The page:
BBC Radio 3's residency at the Temple Church in London for their Winter Festival finished in fine style with David Hill conducting the BBC Singers and St James Baroque in a performance of Handel's Messiah with soloists Ruby Hughes, David Allsopp, Robin Tritschler and Neal Davies (both Hughes and Tritschler are BBC Radio 3 New Generation Artists). This was a relatively small scale performance, 26 singers and 20 instrumentalists (including 11 strings), but the numbers were almost the maximum that the church could take and the performers were crammed into the narrow space of the nave. This meant that Hill was probably further from the choir than he would have liked, and those of us in the front of the audience were close enough to help out of the soloists got stuck, but this didn't seem to matter as all performers joined together to give us vivid and stylish performance

David Hill, one of the country's foremost choral conductors, has probably conducted more performances of Messiah than he cares to remember but this certainly did not show. He is very involved and involving as a conductor, clearly relishing and enjoying the music and conveying this to his performers. Being so close to the stage meant that we were able to see how finely tuned his conducting was, the remarkable detail of his instructions and clear enthusiasm. He was rewarded with a performance of remarkable consistency, with all four of the soloists and chorus having a strong commitment to the text.

Whilst Messiah does not have named characters, it is telling a story though this is sometimes lost in performances. The chorus has a big role to play here as well as the soloist and Hill elicited performances notable for the sense of drama and narrative vividness. But this was combined with a sense of style and a fine sense of line.

Friday 20 December 2013

The LSO wants to get you singing

LSO Youth Choir
In addition to it range of choral concerts (which includes Haydn's Creation and music by Peter Maxwell Davies, Scriabin and Beethoven), the London Symphony Orchestra has a range of Singing Days to get everyone singing. Each day is devoted to a particular work, starting with a workshop and ending with an informal performance with piano, and there are group discounts if you want to bring your friends or fellow choir members. There are workshops devoted to Haydn's The Creation with Simon Halsey (4/1/2014), Rachmaninov's Vespers with David Lawrence (25/1/2014) and Beethoven's Mass in C with David Lawrence (22/6/2014)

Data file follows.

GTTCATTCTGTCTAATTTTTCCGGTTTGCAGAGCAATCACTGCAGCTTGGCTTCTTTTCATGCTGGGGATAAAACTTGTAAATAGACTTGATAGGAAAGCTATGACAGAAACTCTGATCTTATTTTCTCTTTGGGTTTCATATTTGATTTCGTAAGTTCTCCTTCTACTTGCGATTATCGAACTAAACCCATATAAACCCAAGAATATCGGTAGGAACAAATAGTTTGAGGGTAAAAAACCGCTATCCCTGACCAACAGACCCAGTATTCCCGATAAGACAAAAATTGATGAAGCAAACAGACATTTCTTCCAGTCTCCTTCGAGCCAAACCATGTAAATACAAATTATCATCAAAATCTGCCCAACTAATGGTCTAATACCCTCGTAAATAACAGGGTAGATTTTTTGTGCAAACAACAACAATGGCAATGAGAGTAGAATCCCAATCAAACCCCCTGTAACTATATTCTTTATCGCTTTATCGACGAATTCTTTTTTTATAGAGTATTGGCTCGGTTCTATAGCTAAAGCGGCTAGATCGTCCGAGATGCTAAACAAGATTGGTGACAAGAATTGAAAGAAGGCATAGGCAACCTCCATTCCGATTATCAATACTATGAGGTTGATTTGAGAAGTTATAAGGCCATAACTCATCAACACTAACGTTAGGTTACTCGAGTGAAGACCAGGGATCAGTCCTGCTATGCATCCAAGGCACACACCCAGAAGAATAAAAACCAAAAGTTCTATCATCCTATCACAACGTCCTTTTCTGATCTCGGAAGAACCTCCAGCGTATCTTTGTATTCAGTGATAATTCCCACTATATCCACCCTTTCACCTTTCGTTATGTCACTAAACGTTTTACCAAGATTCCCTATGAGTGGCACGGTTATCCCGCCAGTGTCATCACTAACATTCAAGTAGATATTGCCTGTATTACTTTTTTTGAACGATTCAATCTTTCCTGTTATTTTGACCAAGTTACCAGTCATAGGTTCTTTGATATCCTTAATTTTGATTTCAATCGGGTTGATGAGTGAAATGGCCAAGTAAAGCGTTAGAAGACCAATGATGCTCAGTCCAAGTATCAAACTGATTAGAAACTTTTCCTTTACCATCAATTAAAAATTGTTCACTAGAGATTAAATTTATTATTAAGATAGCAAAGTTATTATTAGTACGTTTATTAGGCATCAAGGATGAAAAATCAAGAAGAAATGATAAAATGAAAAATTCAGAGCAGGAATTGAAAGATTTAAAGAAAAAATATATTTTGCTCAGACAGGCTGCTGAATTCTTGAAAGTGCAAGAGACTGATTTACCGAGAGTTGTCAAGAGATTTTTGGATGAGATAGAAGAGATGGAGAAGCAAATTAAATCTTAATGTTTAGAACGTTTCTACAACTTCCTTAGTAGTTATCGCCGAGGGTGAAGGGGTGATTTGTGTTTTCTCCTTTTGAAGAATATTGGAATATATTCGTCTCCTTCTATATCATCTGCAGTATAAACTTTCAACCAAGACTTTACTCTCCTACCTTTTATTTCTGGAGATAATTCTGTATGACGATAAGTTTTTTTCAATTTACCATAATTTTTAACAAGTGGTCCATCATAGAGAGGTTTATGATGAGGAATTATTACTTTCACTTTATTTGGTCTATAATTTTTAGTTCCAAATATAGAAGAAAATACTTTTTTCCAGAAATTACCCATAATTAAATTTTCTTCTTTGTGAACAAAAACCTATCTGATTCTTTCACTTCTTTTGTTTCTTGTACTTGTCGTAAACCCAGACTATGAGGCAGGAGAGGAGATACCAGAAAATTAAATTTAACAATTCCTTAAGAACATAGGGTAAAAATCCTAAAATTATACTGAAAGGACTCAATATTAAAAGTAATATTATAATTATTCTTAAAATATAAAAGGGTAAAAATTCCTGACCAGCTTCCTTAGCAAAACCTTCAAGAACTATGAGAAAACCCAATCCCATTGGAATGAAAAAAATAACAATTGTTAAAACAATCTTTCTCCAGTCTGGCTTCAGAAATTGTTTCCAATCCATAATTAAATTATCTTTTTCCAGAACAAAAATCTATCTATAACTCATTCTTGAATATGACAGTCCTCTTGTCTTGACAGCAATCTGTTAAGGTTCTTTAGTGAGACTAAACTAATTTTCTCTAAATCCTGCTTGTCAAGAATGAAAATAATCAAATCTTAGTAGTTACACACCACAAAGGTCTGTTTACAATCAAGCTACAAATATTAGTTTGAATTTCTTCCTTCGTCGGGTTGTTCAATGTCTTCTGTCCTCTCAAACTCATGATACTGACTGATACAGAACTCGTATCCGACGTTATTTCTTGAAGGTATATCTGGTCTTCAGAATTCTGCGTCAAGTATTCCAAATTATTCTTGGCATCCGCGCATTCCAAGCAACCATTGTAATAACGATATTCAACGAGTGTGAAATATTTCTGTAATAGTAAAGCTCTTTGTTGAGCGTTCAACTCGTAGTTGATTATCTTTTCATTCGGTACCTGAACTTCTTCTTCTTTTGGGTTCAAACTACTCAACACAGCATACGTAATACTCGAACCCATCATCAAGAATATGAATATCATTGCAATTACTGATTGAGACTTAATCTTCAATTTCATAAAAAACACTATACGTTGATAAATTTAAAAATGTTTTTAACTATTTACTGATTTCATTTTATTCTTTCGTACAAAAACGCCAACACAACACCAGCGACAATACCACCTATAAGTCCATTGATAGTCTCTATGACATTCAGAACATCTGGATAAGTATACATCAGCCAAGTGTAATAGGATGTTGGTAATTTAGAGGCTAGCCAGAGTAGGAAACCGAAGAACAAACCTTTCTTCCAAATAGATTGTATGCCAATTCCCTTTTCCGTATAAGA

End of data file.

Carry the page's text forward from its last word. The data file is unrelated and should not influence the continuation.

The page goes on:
If you live or work in EC1 there is also an LSO Community Choir which performs regularly at the Barbican and LSO St Lukes, with rehearsals taking place on Monday evenings at LSO St. Luke's. There is no audition process but there is currently a waiting list, see the LSO Community Choir web page for details. For young people there is the LSO Youth Choir, which is open to young people aged 7 upwards that live or go to school in Hackney, Islington or the City. They also rehears at LSO St Luke's on Mondays. The next LSO Community Choir concert is Friday 22 March 2014 , and the next LSO Youth Choir Concert is Monday 31 March 2014.

The city of rebellious delight: songs of protest in East London

Bryant and May's Matches - advertisement
I should have been Christmas shopping but ‘The city of rebellious delight’ was too tempting. As part of Spitalfields Music’s Winter Festival two local choirs, Women Sing East and the Tubthumping Chorus, joined forces to produce an alternative, more humanist take on the Christmas message in the packed out Bishopsgate Institute on Saturday14 December 2013.

For just over an hour on Saturday lunchtime the two groups sang protest songs. Women Sing East has been running for twelve years, and has strong links with Spitalfields Music especially with the festival’s outreach programme. Directed by Laka D they are always worth a visit. For this concert they joined forces with one of the Bishopsgate Institute's resident choirs, the Tubthumping Chorus led by Gitika Partington, and together they ‘defiantly’ explored songs of protest taken from the archives of the Institute's library (set up in 1885). This included folk and union songs, football chants, political marching songs, and songs from the largest protests in British history.